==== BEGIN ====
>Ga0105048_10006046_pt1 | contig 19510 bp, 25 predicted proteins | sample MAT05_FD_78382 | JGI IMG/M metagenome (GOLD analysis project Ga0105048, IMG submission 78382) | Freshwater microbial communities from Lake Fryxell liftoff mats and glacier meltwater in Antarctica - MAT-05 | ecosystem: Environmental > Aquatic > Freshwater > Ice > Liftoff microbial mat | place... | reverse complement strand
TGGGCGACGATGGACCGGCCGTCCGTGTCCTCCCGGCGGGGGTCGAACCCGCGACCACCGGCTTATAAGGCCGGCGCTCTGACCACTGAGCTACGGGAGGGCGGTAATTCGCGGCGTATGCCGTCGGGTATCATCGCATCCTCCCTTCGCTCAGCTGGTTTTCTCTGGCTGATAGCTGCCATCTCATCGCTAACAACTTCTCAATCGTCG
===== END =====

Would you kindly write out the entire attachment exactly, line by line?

>Ga0105048_10006046_pt1 | contig 19510 bp, 25 predicted proteins | sample MAT05_FD_78382 | JGI IMG/M metagenome (GOLD analysis project Ga0105048, IMG submission 78382) | Freshwater microbial communities from Lake Fryxell liftoff mats and glacier meltwater in Antarctica - MAT-05 | ecosystem: Environmental > Aquatic > Freshwater > Ice > Liftoff microbial mat | place... | reverse complement strand
TGGGCGACGATGGACCGGCCGTCCGTGTCCTCCCGGCGGGGGTCGAACCCGCGACCACCGGCTTATAAGGCCGGCGCTCTGACCACTGAGCTACGGGAGGGCGGTAATTCGCGGCGTATGCCGTCGGGTATCATCGCATCCTCCCTTCGCTCAGCTGGTTTTCTCTGGCTGATAGCTGCCATCTCATCGCTAACAACTTCTCAATCGTCG